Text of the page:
If you’re like me you’ll want all these books, but if I had to choose just one, I genuinely believe, setting my personal interest aside, that I’d pick 1001 Beers. As a collaborative work, it takes best advantage of that international consensus I referred to earlier, offering a variety of voices and even bringing in writers from non-Anglophone countries who write fluently in English, resulting in an authoritative survey of the current world beer scene. It offers a mouthwatering list which Adrian has chosen to order in a few very broad colour categories, and each beer is profiled by a writer specifically picked for his or her familiarity with it. And there’s something appealing about the 1001 Before You Die format which immediately tempts you to reach for the ticking pencil.

One flaw of all these books is their tacit collusion in the fallacy that canon forming with beers operates under the same conditions as canon forming with the products of the creative industries. Films, books, paintings and albums are relatively fixed entities and where there are variant texts of a work the differences are usually clear. Beer, on the other hand, is a perishable, living product, made using a complex process from a variety of ingredients. Even two casks or bottles from the same batch will change in flavour due to age or conditions of storage and dispense, and while brewers generally aim for as much consistency as possible within the limitations of the brewing process, there are good and not so good reasons for deliberately changing recipes, brewing kit and processes. So there’s no guarantee that the beer you try will taste exactly the same as the sample on which the writer based his or her writeup. This by no means invalidates the exercise — beer’s mutability is part of its charm — but it surely at least requires acknowledgement.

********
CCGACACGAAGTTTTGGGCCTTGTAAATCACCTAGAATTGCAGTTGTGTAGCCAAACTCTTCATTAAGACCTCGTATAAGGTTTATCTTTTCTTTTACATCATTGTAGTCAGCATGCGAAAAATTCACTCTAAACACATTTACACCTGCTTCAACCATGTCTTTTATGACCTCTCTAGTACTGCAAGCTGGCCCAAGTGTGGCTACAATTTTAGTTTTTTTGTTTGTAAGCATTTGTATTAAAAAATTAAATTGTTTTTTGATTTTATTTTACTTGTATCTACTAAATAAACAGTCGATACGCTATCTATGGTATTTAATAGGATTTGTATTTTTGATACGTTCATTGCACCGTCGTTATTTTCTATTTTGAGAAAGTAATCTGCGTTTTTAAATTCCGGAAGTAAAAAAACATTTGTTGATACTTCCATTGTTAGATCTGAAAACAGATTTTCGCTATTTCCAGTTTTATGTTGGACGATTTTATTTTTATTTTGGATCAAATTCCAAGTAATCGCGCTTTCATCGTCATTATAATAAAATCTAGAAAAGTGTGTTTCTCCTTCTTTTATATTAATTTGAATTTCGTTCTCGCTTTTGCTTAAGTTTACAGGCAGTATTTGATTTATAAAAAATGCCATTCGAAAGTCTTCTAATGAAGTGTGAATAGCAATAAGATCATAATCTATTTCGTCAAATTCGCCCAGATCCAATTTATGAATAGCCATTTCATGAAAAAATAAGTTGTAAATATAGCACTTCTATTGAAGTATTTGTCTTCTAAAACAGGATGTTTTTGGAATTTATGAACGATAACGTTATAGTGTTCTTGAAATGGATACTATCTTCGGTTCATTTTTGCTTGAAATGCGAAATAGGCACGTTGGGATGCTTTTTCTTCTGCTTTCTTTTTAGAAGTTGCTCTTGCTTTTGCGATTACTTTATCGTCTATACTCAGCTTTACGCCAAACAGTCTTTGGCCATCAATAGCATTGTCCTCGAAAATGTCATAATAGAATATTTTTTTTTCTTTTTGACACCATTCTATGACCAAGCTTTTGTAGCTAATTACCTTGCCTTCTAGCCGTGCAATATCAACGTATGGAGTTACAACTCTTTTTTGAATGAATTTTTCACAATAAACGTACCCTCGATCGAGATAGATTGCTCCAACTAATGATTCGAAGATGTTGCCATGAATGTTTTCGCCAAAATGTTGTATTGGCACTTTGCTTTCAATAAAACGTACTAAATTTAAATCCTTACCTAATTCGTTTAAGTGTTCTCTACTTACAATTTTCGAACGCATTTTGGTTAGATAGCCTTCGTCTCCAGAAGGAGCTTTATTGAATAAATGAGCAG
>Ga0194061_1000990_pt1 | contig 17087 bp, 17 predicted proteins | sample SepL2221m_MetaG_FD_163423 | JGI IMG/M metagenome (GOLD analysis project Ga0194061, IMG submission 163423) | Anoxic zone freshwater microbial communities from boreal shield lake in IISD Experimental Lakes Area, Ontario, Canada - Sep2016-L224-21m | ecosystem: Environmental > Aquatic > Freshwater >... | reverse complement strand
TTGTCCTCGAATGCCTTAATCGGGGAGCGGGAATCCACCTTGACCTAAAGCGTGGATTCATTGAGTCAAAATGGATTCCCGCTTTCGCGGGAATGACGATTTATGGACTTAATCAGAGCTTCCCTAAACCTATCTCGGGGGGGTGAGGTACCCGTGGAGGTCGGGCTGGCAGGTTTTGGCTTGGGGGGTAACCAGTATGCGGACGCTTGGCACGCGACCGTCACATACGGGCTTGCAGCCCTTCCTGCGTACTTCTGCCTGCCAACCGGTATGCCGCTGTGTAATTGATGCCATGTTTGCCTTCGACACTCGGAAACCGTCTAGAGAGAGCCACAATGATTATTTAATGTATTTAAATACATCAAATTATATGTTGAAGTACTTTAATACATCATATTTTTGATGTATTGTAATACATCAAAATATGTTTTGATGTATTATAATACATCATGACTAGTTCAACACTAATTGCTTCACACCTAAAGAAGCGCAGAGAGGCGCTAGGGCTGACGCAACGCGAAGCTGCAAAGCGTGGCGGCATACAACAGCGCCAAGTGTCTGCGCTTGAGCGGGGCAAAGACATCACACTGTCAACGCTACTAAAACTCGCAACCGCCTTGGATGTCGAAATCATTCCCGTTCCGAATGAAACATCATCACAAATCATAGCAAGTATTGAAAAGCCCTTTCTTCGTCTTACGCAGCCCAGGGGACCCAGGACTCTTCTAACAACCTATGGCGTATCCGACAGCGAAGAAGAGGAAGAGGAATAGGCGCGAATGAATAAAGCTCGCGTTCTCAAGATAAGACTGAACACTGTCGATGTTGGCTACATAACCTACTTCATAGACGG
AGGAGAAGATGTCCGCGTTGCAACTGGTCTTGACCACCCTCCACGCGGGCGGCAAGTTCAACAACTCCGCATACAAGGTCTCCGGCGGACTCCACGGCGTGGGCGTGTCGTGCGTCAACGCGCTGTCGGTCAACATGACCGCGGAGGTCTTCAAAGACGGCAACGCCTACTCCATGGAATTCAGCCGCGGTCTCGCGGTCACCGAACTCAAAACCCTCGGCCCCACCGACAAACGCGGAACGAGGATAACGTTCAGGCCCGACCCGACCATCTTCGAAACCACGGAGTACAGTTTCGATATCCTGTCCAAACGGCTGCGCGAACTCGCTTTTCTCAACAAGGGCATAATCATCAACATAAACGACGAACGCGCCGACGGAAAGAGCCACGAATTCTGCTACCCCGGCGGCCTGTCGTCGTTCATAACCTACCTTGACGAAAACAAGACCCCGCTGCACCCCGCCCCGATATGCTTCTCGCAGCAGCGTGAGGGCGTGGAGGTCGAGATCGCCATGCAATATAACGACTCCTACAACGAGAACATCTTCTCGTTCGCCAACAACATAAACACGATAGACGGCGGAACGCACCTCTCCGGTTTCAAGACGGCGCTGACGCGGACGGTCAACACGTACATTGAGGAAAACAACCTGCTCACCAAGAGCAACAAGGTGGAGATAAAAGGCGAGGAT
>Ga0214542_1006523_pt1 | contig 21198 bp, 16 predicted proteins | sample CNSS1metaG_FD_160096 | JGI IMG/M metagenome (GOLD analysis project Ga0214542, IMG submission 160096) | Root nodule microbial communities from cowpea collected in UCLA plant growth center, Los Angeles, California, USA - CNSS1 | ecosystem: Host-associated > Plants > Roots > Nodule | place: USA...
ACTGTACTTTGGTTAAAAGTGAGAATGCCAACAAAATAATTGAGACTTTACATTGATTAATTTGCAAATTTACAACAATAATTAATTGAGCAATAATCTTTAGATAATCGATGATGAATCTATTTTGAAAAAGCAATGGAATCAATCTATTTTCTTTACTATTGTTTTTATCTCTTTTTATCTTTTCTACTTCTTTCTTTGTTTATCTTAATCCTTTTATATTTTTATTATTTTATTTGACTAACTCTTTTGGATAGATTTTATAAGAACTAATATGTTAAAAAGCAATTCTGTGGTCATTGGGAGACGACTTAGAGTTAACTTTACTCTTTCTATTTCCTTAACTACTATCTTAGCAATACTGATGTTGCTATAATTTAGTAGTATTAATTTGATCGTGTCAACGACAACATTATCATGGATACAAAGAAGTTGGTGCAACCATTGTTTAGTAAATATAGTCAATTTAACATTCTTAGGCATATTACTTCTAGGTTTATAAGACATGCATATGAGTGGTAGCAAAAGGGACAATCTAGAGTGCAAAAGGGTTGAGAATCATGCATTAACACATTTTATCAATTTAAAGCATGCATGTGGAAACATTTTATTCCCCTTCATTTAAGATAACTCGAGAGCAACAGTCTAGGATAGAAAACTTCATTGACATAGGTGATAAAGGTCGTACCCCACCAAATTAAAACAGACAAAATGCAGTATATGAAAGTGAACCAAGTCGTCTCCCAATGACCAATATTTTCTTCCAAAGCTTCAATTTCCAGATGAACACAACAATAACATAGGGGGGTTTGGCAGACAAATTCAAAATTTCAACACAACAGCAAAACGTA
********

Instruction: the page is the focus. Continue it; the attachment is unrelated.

Finally, I’m glad to note that a good proportion of the beers listed in these books still haven’t been ticked off or in many cases yet added to my personal wants list. Another reason to keep living as long as possible!

Buy the books from amazon.com:

Selected reviews

Below are listed all the beers I’ve reviewed for 1000 Beers. Some of the reviews were cut for length in the book, so with the publishers’ permission I’ve included the full length versions here.